Latest Update on the PPP:On April 24, 2020, President Trump signed a supplementary relief package to the original CARES Act that went into effect earlier in April. The original $350 billion to fund the Paycheck Protection Program (PPP) was used up by April 17, 2020 so this new funding bill provides another $310 billion for the PPP, with an added $10 billion set aside to cover administrative costs. There’s also $60 billion allocated for the Economic Injury Disaster Loans Program, which covers forgivable grants for small businesses. Check out our original posting below for more details on the CARES Act. +++
The Coronavirus Aid, Relief, and Economic Security Act (CARES Act) has now officially passed both the Senate and the House of Representatives and President Trump has signed it into law. With an estimated $2 trillion price tag, the CARES Act includes a few key elements that could provide relief to nonprofit organizations impacted by the economic downturn.
Charitable Deduction Change: The CARES Act provides incentives for individuals to make charitable contributions. The 2017 Tax Cuts and Jobs Act roughly doubled the standard deduction, dramatically reducing the number of individuals who could itemize their deductions and thus providing fewer tax incentives for individuals to make charitable donations. Now, the CARES Act allows non-itemizers to deduct up to $300 in cash giving for the 2020 tax year. Donations to donor advised fund accounts would not qualify for the non-itemizer deduction.
Additionally, for individual taxpayers that do itemize, cash contributions made during 2020 will not be subject to Adjusted Gross Income (AGI) limitations (as opposed to the 60 percent cap established by the Tax Cuts and Jobs Act). So the law lifts the cap on annual giving from 60 percent of adjusted gross income to 100 percent. Again, these changes would not apply to contributions to a supporting organization or a donor advised fund. It also increases the annual limit on corporate charitable deductions from 10 to 25 percent of taxable income.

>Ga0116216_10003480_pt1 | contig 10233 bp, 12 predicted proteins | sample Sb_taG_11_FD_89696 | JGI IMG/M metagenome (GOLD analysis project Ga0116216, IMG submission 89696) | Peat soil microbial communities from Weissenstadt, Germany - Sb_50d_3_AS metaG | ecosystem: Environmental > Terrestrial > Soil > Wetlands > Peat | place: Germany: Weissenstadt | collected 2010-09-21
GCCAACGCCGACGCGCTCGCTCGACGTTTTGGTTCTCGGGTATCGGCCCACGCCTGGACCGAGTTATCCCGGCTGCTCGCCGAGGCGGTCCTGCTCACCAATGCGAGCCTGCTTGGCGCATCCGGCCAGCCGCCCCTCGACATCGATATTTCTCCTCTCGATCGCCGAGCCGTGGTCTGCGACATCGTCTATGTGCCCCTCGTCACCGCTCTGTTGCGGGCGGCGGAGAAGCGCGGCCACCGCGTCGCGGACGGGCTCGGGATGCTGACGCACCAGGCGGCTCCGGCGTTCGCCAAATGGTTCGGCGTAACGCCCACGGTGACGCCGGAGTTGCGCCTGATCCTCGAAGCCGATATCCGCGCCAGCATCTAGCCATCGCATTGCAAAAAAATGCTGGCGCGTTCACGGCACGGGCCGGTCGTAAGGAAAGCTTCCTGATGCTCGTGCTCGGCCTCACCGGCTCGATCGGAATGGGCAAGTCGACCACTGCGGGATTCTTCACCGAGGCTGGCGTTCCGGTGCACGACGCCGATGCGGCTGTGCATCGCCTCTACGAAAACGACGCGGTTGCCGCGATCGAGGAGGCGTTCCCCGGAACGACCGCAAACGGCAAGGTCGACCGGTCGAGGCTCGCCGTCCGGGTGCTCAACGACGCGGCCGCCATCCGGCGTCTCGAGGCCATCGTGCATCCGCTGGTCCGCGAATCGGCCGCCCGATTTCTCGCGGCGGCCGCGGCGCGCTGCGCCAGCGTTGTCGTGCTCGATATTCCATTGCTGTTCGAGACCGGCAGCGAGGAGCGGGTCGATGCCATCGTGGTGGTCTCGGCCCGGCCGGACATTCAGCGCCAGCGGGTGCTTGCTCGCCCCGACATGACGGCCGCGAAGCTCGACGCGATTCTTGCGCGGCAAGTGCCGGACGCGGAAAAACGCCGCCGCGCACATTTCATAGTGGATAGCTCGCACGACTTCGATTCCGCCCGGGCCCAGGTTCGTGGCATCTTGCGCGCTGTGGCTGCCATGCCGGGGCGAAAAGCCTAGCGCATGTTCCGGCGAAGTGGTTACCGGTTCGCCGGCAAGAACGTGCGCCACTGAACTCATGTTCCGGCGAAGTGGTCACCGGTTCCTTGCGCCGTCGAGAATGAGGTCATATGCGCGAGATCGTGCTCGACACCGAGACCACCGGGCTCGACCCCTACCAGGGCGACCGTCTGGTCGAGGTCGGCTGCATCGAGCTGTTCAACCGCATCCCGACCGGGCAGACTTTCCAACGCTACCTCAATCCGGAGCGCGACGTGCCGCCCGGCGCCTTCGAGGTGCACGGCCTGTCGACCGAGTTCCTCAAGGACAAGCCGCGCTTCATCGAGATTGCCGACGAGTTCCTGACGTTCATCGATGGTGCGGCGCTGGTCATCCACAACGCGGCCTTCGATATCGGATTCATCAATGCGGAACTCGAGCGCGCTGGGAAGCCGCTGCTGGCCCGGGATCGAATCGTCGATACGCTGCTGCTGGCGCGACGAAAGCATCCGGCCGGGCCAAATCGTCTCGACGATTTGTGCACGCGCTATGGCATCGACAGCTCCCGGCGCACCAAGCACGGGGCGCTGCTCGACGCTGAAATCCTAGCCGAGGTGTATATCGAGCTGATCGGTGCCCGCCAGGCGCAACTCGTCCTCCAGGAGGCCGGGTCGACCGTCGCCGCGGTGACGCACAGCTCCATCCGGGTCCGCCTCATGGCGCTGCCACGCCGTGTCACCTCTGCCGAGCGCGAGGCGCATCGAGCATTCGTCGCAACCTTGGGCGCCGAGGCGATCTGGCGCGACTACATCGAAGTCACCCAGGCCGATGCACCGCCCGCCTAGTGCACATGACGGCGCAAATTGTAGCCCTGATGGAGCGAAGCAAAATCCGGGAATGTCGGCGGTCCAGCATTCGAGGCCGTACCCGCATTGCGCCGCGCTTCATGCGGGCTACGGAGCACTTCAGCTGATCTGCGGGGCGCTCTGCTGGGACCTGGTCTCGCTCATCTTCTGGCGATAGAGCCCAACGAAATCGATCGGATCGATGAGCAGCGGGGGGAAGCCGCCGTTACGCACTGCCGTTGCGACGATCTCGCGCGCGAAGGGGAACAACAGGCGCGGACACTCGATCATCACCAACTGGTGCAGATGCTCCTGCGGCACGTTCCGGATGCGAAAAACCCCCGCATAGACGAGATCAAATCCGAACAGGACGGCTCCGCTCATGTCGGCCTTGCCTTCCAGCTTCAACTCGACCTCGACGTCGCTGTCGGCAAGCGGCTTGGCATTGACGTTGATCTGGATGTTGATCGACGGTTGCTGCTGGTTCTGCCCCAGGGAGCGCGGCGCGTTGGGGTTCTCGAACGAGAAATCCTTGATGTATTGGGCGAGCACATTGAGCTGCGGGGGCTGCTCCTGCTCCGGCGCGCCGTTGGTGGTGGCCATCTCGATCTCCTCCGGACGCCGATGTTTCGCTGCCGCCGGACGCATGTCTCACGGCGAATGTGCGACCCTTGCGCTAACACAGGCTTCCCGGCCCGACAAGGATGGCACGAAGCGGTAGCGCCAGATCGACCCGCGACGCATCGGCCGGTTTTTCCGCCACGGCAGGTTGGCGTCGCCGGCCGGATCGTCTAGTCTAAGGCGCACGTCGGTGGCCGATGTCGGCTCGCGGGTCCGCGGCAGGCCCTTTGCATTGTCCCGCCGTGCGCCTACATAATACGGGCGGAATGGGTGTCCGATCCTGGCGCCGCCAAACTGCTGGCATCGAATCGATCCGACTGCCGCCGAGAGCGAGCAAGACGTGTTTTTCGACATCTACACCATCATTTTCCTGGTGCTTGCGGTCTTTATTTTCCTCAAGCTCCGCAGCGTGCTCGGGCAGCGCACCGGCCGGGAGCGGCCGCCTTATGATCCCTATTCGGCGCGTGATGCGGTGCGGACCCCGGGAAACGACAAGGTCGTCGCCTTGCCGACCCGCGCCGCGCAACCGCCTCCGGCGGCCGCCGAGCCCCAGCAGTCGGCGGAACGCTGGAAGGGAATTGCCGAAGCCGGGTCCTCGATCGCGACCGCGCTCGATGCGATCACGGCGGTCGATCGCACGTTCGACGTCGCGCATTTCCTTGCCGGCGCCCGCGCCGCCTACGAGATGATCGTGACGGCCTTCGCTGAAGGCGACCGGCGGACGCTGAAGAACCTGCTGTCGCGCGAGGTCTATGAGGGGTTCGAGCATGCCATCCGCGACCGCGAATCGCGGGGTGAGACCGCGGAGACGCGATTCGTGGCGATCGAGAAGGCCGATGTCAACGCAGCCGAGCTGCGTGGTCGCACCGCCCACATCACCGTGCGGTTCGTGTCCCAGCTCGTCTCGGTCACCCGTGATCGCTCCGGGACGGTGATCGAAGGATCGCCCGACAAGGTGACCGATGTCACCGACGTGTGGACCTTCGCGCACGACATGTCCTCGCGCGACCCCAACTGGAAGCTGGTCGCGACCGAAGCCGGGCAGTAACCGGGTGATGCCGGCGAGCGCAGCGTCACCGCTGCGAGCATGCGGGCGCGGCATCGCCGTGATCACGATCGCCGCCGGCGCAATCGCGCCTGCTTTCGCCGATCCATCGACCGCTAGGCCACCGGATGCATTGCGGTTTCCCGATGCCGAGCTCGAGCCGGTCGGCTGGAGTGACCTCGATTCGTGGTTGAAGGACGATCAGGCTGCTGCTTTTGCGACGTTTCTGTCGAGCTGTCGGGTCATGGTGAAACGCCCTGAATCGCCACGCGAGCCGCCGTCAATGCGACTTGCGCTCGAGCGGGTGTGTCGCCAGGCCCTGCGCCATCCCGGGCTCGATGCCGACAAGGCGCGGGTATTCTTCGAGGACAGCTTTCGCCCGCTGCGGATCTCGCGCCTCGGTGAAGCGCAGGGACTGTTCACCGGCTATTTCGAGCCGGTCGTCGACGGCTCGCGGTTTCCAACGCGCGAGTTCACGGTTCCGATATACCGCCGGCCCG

So what does this mean? The hope is that it will impact both smaller annual giving as well as major giving. With the $300 deduction, hopefully it will encourage people to continue their annual gifts to organizations they care about. With the AGI cap going away for this year, this would potentially have more of an impact on major donors.
What to do next? Consider how you might share this information with your donors. If you have a spring appeal planned, think about how you might incorporate language about the $300 deduction. For major donors, as you’re having conversations with them and learning how they’re thinking about their giving, you could make sure they’re aware that the AGI cap has been lifted for 2020.
Small Business Administration (SBA) Loan Program Expansion: The CARES Act provides financial relief – in the form of low-interest (under 4 percent), federally-backed loans of up to $10 million – to eligible nonprofit organizations and small businesses, to help cover operational costs like payroll, rent, health benefits, insurance premiums, and utilities during the period of February 15, 2020 to June 30, 2020. To qualify, organizations must have fewer than 500 employees and borrowers must agree that funds will be used to retain workers and cover overhead expenses during the COVID-19 crisis.